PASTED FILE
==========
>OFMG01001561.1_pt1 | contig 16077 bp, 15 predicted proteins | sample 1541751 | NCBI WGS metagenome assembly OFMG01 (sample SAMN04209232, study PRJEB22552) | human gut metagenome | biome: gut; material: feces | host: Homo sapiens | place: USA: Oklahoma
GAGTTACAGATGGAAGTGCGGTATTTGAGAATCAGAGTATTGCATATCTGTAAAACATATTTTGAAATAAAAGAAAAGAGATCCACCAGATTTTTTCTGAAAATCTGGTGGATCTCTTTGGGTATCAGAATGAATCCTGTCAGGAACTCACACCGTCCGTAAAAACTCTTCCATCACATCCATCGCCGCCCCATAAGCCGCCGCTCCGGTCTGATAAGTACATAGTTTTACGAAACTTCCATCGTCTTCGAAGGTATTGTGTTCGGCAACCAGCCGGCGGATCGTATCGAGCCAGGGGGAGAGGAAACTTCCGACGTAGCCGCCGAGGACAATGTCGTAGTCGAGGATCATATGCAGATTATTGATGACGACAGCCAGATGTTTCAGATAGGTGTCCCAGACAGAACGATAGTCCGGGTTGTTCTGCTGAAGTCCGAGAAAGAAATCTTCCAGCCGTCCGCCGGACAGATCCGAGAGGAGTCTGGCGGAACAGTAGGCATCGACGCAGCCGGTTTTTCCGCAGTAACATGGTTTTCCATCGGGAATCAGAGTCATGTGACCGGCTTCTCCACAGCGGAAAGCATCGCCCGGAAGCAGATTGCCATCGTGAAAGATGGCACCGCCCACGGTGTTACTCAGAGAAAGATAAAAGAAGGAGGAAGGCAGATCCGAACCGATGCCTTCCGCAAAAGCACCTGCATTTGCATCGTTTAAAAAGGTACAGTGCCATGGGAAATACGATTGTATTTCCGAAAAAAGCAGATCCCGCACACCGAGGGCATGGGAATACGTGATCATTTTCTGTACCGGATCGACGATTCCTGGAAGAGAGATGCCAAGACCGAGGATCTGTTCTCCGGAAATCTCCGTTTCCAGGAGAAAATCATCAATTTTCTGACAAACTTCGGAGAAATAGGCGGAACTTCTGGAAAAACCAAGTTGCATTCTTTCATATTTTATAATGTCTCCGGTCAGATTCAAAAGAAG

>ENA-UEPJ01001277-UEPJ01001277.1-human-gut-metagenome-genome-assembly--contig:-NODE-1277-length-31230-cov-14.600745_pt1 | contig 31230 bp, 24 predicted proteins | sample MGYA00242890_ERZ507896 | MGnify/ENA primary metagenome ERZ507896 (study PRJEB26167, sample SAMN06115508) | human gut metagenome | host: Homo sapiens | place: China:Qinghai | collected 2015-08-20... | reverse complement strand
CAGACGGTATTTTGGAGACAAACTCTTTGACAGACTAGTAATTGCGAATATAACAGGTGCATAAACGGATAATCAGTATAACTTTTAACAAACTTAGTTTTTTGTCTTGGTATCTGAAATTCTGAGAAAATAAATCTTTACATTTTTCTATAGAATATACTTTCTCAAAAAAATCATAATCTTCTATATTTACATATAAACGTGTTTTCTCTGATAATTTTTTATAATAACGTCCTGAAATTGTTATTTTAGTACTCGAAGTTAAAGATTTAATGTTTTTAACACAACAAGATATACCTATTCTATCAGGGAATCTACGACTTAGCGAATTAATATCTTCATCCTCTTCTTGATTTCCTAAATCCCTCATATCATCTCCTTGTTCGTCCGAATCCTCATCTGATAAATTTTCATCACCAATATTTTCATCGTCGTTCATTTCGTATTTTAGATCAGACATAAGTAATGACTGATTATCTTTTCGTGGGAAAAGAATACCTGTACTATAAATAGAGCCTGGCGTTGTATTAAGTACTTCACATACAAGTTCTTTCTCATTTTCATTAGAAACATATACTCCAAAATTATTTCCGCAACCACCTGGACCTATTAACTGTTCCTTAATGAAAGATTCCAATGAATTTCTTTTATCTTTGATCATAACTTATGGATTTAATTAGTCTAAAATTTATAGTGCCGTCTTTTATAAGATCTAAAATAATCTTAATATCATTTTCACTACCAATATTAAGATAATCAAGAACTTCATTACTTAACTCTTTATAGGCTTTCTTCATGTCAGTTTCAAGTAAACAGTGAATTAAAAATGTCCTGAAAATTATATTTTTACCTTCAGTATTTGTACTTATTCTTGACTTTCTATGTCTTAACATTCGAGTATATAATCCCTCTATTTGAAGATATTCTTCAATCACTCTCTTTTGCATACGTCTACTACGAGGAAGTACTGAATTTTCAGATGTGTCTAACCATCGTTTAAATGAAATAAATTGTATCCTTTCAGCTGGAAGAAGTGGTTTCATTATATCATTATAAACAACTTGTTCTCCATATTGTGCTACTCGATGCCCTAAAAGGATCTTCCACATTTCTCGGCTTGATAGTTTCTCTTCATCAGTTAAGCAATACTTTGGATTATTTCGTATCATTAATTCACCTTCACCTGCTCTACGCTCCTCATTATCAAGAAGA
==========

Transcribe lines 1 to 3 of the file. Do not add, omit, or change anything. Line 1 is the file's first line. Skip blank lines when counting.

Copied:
>OFMG01001561.1_pt1 | contig 16077 bp, 15 predicted proteins | sample 1541751 | NCBI WGS metagenome assembly OFMG01 (sample SAMN04209232, study PRJEB22552) | human gut metagenome | biome: gut; material: feces | host: Homo sapiens | place: USA: Oklahoma
GAGTTACAGATGGAAGTGCGGTATTTGAGAATCAGAGTATTGCATATCTGTAAAACATATTTTGAAATAAAAGAAAAGAGATCCACCAGATTTTTTCTGAAAATCTGGTGGATCTCTTTGGGTATCAGAATGAATCCTGTCAGGAACTCACACCGTCCGTAAAAACTCTTCCATCACATCCATCGCCGCCCCATAAGCCGCCGCTCCGGTCTGATAAGTACATAGTTTTACGAAACTTCCATCGTCTTCGAAGGTATTGTGTTCGGCAACCAGCCGGCGGATCGTATCGAGCCAGGGGGAGAGGAAACTTCCGACGTAGCCGCCGAGGACAATGTCGTAGTCGAGGATCATATGCAGATTATTGATGACGACAGCCAGATGTTTCAGATAGGTGTCCCAGACAGAACGATAGTCCGGGTTGTTCTGCTGAAGTCCGAGAAAGAAATCTTCCAGCCGTCCGCCGGACAGATCCGAGAGGAGTCTGGCGGAACAGTAGGCATCGACGCAGCCGGTTTTTCCGCAGTAACATGGTTTTCCATCGGGAATCAGAGTCATGTGACCGGCTTCTCCACAGCGGAAAGCATCGCCCGGAAGCAGATTGCCATCGTGAAAGATGGCACCGCCCACGGTGTTACTCAGAGAAAGATAAAAGAAGGAGGAAGGCAGATCCGAACCGATGCCTTCCGCAAAAGCACCTGCATTTGCATCGTTTAAAAAGGTACAGTGCCATGGGAAATACGATTGTATTTCCGAAAAAAGCAGATCCCGCACACCGAGGGCATGGGAATACGTGATCATTTTCTGTACCGGATCGACGATTCCTGGAAGAGAGATGCCAAGACCGAGGATCTGTTCTCCGGAAATCTCCGTTTCCAGGAGAAAATCATCAATTTTCTGACAAACTTCGGAGAAATAGGCGGAACTTCTGGAAAAACCAAGTTGCATTCTTTCATATTTTATAATGTCTCCGGTCAGATTCAAAAGAAG

>ENA-UEPJ01001277-UEPJ01001277.1-human-gut-metagenome-genome-assembly--contig:-NODE-1277-length-31230-cov-14.600745_pt1 | contig 31230 bp, 24 predicted proteins | sample MGYA00242890_ERZ507896 | MGnify/ENA primary metagenome ERZ507896 (study PRJEB26167, sample SAMN06115508) | human gut metagenome | host: Homo sapiens | place: China:Qinghai | collected 2015-08-20... | reverse complement strand